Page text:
Cold winds and rainy days do not make a fun-filled holiday, but there’s no need to venture outside when you can explore the maze of exhibits at The National Museum of Scotland. This enormous museum easily rivals any other worldwide, and not only can you get lost in the wonders of history in the modern section but you can also marvel at the stunning restored Victorian Grand Gallery.
One of the things I love about the National Museum of Scotland is that it isn’t just a load of stuffy old information booths and boring skeletons like you’ll see in many other museums. Instead, you’ll find a collection of varied exhibitions that explore the wonders of nature, art, design, fashion, science and technology, and much more.
There are galleries containing meteorites from the dawn of our planet, galleries exploring the history of Scotland, galleries displaying full-size animals from an extinct T. rex to an endangered Scottish wildcat, galleries focused on world culture, and galleries showing just about anything you can possibly imagine in-between.
Another great feature of the National Museum of Scotland is that it has lots of interactive experiences for kids to get involved with, so not only will a visit there keep them entertained but they’ll come away having learnt a few things too. If you have some extra time on your hands the museum frequently has premium exhibitions that showcase everything from the history of video games to the history of fashion.
There are also a couple of cafés if you feel the need to take a break, and the gift shop sells lots of quality souvenirs. Best of all, entry to the museum is completely free.
The Scottish National Gallery
Address: The Mound, Edinburgh, EH2 2EL
Freezing-cold winters needn’t stop you from enjoying Scotland’s fine collections of artworks, and the Scottish National Gallery at The Mound in Edinburgh city centre contains more than enough culture to keep you busy for an entire afternoon.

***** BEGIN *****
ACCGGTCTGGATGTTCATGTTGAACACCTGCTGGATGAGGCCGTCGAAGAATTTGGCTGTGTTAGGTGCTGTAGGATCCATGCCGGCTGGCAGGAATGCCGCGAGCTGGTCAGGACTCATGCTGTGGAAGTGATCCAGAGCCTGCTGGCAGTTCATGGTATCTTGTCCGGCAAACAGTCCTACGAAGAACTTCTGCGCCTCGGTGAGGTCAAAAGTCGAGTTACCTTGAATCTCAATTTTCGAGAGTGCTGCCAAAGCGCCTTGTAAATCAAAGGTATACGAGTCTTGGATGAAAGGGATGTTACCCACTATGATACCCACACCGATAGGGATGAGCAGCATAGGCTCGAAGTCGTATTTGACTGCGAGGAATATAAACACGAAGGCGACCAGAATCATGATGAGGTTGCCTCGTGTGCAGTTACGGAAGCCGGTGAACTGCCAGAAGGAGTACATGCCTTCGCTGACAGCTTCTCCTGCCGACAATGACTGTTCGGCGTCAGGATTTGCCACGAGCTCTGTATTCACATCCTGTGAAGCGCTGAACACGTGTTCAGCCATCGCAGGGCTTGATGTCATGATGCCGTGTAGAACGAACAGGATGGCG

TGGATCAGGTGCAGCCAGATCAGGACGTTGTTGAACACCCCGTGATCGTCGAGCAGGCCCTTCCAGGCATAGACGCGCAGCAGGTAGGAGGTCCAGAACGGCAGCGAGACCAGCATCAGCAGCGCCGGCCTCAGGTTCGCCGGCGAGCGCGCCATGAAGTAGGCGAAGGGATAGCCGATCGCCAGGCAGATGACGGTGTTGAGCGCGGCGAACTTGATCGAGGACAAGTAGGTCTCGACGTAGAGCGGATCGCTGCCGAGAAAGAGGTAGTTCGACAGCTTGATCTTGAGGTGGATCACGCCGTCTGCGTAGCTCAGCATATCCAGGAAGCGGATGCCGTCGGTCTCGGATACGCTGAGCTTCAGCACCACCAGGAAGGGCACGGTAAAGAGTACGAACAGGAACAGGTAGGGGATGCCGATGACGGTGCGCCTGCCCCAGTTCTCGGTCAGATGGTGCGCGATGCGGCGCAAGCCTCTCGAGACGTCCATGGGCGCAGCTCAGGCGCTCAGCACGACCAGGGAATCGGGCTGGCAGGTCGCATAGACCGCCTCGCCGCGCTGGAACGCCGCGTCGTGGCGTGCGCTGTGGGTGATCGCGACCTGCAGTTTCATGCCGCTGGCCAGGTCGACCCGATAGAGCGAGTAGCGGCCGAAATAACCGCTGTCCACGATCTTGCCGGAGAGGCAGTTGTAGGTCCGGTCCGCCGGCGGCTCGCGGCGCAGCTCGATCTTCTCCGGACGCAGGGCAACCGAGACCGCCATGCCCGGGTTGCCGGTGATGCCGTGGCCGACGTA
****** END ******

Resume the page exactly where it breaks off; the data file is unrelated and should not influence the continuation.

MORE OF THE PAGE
Masterpieces from around the world are housed at this art gallery with artworks from Botticelli, Rembrandt, Vermeer, Van Gogh, Monet and many others displayed across two interlinked buildings – the National Gallery and the Royal Scottish Academy.
The Royal Scottish Academy is used as an exhibition space (usually with an entrance fee) and includes an underground garden level that houses a restaurant, shop and visitor facilities, while the National Gallery building next door (free to enter) houses the major artworks of the collection.
As well as art from international painters, this gallery also contains great examples of Scottish artworks and there are also storytelling sessions for children. There’s even a free bus that will take you to the Scottish National Gallery of Modern Art a few miles away so you can spend most of the day lost in the world of art without having to pay a single penny.
Things to Do in Glasgow in Winter
As the biggest city in Scotland, Glasgow is second to none when it comes to fun things to do in Scotland in winter. This is a city with a rich industrial heritage, and in addition to free attractions like the iconic Kelvingrove Art Gallery and the Riverside Museum, you can also enjoy the vibrant city centre which has some of the best shopping in Scotland and enough theatres, cinemas, bars and restaurants to make your head spin.
Not only that but there are plenty of museums, galleries, and historic buildings to keep visitors happy no matter their age, and if it’s dry there are even a few country parks to wander around.
Kelvingrove Art Gallery and Museum
Address: Argyle St, Glasgow, G3 8AG
Kelvingrove Art Gallery and Museum houses one of Europe’s greatest art collections across twenty-two themed galleries, and its extensive collection contains an incredible 8,000 objects in total.
The fact the gallery has such a diverse range of artefacts goes some way towards explaining why it’s the most-visited free attraction in Scotland, even beating Edinburgh’s National Museum for annual footfall.
There’s something for everyone at Kelvingrove and the list of displays and exhibitions is too big to include in this article, but some of the most popular exhibitions are; the Arms and Armour Gallery, the Dutch Gallery, the French Gallery, the Charles Rennie Mackintosh Gallery, and the West Court with its Spitfire aeroplane hanging from the ceiling.